Saito does not want his 5-year-old son Shota’s death to be in vain, and vowed to ensure the memory of the disaster will not fade, nor the lessons learned.
“I work at an elementary school and through my workplace, I want to tell children what I experienced and teach them the preciousness of life,” he said.
Emperor Naruhito, who has visited the disaster-hit areas, said in his address that his heart aches for the victims. He urged the nation to unite and stand by those who have suffered, to “help all of them regain their peaceful daily lives” quickly and “without leaving even a single soul behind in this difficult situation.”
The ceremony was canceled last year due to the outbreak of the novel coronavirus, and with Tokyo currently under an extended state of emergency the public was not allowed to offer flowers at the venue as part of measures to prevent the spread of the virus.
The government has also said the event will be the last in its current incarnation, with future memorial events depending on the situation at the time.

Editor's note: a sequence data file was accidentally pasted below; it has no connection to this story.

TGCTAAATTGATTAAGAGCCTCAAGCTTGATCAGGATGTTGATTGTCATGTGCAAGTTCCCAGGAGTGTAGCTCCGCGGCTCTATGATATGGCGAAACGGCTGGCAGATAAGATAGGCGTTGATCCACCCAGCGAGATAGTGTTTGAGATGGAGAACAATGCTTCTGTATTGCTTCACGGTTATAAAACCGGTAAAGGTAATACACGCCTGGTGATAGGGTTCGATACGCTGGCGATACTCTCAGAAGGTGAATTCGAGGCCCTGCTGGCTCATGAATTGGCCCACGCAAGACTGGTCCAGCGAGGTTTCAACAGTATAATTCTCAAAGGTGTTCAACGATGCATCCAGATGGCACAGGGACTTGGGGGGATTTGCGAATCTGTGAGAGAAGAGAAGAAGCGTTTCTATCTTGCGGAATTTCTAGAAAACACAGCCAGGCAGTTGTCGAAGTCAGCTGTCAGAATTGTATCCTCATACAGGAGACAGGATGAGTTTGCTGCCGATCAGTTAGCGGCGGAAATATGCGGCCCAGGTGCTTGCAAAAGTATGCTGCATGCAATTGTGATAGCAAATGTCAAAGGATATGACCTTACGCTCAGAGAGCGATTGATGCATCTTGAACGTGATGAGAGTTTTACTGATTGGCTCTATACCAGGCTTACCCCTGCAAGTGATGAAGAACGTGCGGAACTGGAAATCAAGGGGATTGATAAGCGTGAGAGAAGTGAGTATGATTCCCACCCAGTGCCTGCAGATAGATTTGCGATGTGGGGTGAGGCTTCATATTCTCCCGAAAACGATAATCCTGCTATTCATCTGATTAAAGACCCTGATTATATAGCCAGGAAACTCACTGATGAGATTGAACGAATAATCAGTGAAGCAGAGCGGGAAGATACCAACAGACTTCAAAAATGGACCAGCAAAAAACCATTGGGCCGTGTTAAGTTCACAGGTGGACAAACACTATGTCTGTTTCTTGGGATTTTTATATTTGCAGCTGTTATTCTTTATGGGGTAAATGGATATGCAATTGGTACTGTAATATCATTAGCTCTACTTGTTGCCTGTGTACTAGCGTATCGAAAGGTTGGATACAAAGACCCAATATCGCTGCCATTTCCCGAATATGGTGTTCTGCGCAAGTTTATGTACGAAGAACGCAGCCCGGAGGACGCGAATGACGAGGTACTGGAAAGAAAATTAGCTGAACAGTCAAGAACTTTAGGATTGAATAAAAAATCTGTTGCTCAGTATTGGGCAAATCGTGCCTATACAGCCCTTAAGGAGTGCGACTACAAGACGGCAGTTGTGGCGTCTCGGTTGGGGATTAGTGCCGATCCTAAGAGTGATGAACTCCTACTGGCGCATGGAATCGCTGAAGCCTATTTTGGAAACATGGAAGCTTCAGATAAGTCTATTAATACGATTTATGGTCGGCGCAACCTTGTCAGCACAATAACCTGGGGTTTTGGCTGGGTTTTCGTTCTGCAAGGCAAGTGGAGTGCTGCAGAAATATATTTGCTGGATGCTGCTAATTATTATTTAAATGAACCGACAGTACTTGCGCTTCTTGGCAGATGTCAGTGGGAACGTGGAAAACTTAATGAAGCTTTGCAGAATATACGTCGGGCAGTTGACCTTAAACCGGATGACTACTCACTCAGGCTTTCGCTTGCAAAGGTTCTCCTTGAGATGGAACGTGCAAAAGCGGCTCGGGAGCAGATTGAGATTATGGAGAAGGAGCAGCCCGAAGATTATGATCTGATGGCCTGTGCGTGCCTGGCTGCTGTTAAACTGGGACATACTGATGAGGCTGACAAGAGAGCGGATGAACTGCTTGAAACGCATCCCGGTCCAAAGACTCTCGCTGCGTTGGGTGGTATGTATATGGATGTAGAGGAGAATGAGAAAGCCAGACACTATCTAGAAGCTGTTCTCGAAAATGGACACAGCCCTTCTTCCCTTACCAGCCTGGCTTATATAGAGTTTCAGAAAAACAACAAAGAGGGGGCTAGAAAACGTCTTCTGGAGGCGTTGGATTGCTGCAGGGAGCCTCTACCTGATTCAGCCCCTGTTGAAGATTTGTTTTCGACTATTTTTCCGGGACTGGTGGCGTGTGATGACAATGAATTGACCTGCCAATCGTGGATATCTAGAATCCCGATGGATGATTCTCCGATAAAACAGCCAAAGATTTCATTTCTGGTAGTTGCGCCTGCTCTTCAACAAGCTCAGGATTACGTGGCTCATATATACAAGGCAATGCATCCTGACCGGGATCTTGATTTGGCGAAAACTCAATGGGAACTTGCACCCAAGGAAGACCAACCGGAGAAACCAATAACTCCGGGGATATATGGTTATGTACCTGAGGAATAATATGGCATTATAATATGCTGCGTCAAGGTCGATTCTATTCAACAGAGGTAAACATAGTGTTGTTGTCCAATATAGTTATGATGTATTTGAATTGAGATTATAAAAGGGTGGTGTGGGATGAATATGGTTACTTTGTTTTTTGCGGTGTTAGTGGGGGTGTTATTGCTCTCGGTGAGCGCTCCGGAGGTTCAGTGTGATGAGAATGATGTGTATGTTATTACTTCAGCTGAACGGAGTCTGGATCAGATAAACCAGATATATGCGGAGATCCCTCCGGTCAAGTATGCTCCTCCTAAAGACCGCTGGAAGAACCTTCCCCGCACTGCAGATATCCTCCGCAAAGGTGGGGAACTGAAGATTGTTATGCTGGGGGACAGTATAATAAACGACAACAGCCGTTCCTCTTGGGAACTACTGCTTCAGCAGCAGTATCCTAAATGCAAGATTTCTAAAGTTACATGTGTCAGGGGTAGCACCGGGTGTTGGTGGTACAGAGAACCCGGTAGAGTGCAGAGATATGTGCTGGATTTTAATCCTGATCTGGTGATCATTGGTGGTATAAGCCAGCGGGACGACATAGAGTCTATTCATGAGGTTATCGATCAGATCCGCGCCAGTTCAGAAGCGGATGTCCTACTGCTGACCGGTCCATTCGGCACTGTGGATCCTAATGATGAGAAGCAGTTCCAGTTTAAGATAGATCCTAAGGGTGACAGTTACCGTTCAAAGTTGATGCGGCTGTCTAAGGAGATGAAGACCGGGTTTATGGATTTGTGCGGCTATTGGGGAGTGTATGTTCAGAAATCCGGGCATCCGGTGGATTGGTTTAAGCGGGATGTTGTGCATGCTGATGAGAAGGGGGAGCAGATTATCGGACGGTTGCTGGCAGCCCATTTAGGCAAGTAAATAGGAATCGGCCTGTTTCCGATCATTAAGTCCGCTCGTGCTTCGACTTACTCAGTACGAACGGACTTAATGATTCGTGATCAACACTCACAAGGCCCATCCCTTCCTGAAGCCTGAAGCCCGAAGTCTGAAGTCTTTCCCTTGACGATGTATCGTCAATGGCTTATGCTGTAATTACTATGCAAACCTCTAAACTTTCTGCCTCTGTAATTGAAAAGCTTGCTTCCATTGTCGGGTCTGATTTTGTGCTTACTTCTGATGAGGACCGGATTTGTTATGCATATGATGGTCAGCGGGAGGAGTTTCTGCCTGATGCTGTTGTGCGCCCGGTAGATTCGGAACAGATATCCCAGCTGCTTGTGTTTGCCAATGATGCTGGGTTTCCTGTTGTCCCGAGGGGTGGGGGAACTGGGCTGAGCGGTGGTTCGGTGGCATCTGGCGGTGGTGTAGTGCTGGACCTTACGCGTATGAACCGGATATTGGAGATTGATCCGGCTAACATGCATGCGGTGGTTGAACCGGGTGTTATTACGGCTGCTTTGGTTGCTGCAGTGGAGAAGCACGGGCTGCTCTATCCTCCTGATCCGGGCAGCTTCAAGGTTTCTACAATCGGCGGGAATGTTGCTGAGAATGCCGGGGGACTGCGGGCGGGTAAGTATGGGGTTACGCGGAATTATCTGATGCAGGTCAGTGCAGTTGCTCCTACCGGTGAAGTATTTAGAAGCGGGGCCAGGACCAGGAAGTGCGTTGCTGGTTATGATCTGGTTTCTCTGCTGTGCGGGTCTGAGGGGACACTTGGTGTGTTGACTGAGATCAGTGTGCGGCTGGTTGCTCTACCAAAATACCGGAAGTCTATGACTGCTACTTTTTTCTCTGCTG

Evacuation orders, issued after tsunami waves hit the Fukushima No. 1 nuclear plant and caused the release of a massive amount of radioactive material, have already been lifted in many parts of the prefecture as decontamination work has progressed.
The no-go zone now covers approximately 337 square kilometers, 30% of its maximum extent but still equivalent to more than half the area covered by central Tokyo’s 23 wards.
While the number of displaced people has dropped from a peak of 470,000, around 41,000 have yet to return to their hometowns since the magnitude 9.0 quake struck the region.
A decadeslong process to scrap the crippled plant continues, with operator Tokyo Electric Power Company Holdings Inc. saying earlier this month it had completed removal of all nuclear fuel rods from the storage pool of the No. 3 reactor building at the complex.
The No. 3 unit was one of the three reactors that suffered core meltdowns following the earthquake and tsunami. Japan decided in December 2019 to delay the removal of spent fuel from the storage pools of the other two reactors by as much as five years, to March 2029.
Suga has indicated the government will soon decide how to dispose of treated radioactive water stored in tanks at the crippled power plant, especially with space expected to run out by the fall of 2022.
The decommissioning of the crippled facility remains uncertain, with doubts over whether Tepco will be able to stick to the time frame in the face of numerous technical challenges.